snowed in (and data mined)

When i was a kid, long before the WTC towers buckled and fell, I lived with my mom, my dad, my brother, and our little dog Buttons in Massachusetts, south by southwest of Boston. We split time on a lake in New Hampshire, long before the Patriot Act was signed into law. The snow would accumulate so fast and furious in a big stormfront. The blizzard of 1978 was one of those times. Everyone got snowed in, then. That’s what we would say, if someone called and the power lines were still up. We’re snowed in! To us kids back then, these were glorious words!

This man in the news today, the one who ignited the now public and politically charged stormfront regarding data mining that has been carried out without our knowledge but (sadly) within the law, flew to Moscow today out of Hong Kong, and is waiting to get a visa en route to Ecuador (where he has filed for asylum). His passport has been pulled by the State Department. He is accused of espionage. His life enjoying the freedoms we are given as U.S. citizens, is technically over. He appears to be in the front of a very short line of those willing to stand behind a choice to share a storehouse of classified information with the world (in wikileak fashion). Purportedly. He seems to have ignited another round of disussions in the public forum worldwide, regarding the repeated and incessant violations of privacy of citizens in government-sponsored intelligence gathering campaigns. Campaigns which, in the United States, are most likely legal (though widely regarded as unconstitutional) under the difficult to swallow generosity legislated by the Patriot Act at a moment in time when fear ruled the land. Now he is a wanted man.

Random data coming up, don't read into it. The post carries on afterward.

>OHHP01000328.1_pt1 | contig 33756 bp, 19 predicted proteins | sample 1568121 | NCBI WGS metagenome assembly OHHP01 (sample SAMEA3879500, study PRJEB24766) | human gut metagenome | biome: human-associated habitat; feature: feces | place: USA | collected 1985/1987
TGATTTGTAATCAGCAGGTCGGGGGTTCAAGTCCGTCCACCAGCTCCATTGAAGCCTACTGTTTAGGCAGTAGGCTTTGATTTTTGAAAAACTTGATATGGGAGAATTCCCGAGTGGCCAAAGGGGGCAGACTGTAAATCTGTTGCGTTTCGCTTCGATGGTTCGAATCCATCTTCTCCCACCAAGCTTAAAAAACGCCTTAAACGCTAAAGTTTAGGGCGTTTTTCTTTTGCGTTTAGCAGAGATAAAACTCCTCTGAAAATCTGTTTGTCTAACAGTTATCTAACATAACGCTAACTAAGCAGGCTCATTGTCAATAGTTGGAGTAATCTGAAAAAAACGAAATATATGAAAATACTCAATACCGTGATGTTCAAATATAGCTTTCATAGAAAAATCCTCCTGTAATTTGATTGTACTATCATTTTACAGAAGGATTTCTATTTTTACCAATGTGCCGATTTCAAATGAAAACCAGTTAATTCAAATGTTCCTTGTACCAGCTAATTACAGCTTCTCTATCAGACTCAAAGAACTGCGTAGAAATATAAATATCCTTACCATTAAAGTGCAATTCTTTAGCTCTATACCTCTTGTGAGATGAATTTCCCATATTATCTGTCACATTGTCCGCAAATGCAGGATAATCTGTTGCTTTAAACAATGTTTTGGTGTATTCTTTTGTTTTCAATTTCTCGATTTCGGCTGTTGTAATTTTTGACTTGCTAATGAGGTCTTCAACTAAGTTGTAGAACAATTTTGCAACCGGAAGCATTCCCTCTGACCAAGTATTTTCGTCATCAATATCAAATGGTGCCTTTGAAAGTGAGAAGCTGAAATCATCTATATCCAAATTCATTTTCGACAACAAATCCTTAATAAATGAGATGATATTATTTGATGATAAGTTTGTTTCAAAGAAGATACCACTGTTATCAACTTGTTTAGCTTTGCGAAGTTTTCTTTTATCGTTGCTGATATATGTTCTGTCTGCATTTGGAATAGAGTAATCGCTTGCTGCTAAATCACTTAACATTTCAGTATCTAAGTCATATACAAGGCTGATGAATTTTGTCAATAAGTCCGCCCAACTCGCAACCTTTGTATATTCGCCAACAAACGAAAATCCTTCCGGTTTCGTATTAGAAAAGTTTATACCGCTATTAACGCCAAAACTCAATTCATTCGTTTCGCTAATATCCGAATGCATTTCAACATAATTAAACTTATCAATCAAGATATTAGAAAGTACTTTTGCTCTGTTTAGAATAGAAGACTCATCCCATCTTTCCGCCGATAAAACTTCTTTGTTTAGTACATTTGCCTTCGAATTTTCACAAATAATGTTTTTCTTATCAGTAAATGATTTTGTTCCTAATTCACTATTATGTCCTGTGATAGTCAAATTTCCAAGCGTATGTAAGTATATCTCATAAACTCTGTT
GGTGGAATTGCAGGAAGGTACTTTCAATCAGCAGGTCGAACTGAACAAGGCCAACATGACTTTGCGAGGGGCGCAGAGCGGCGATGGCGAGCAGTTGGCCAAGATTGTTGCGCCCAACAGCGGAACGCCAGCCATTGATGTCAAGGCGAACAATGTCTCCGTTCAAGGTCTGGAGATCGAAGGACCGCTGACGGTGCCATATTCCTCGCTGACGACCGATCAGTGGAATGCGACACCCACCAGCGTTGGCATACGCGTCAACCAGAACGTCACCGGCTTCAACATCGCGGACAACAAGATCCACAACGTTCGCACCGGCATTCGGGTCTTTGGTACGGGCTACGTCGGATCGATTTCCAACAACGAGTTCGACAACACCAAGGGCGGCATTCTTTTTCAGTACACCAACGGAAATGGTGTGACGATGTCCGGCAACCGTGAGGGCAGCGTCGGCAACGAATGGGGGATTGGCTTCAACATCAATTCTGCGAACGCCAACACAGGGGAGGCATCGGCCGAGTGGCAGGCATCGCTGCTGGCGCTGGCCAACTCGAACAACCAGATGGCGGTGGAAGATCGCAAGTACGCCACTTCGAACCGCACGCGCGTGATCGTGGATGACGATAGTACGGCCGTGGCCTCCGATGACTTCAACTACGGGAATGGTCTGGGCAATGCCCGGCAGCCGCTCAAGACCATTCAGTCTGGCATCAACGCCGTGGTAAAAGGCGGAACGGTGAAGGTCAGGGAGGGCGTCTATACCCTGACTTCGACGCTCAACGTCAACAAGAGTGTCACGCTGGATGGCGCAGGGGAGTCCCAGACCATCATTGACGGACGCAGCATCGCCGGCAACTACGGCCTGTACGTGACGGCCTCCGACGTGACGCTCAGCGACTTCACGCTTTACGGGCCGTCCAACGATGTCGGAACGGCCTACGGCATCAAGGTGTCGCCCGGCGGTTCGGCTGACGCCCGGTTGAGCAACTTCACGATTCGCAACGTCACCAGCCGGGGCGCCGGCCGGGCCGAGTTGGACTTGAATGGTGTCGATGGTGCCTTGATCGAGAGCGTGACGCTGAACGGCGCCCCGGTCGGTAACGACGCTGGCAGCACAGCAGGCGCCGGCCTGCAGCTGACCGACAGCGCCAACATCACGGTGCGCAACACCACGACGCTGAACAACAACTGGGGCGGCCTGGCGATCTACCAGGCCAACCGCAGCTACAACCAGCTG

The plight of this man stirred up my memories of the blizzard of ’78. He  was not even born then. And I was still sucking my thumb. Feeling the feeling you feel when you are snowed in. New Hampshire gave us the opportunity to get snowed in, several times each winter. We spent the great majority of our time in Massachusetts in the winters. Though only a two and a half hour drive south, the winters were significantly milder. The difference of a few degrees on the mercury, meant the difference between snow and frozen rain. Most people and my parents, preferred to suffer sleet than constantly shoveling out after being snowed in.    (tbc)…

Katya Mills, June 2013

http://www.katyamills.com

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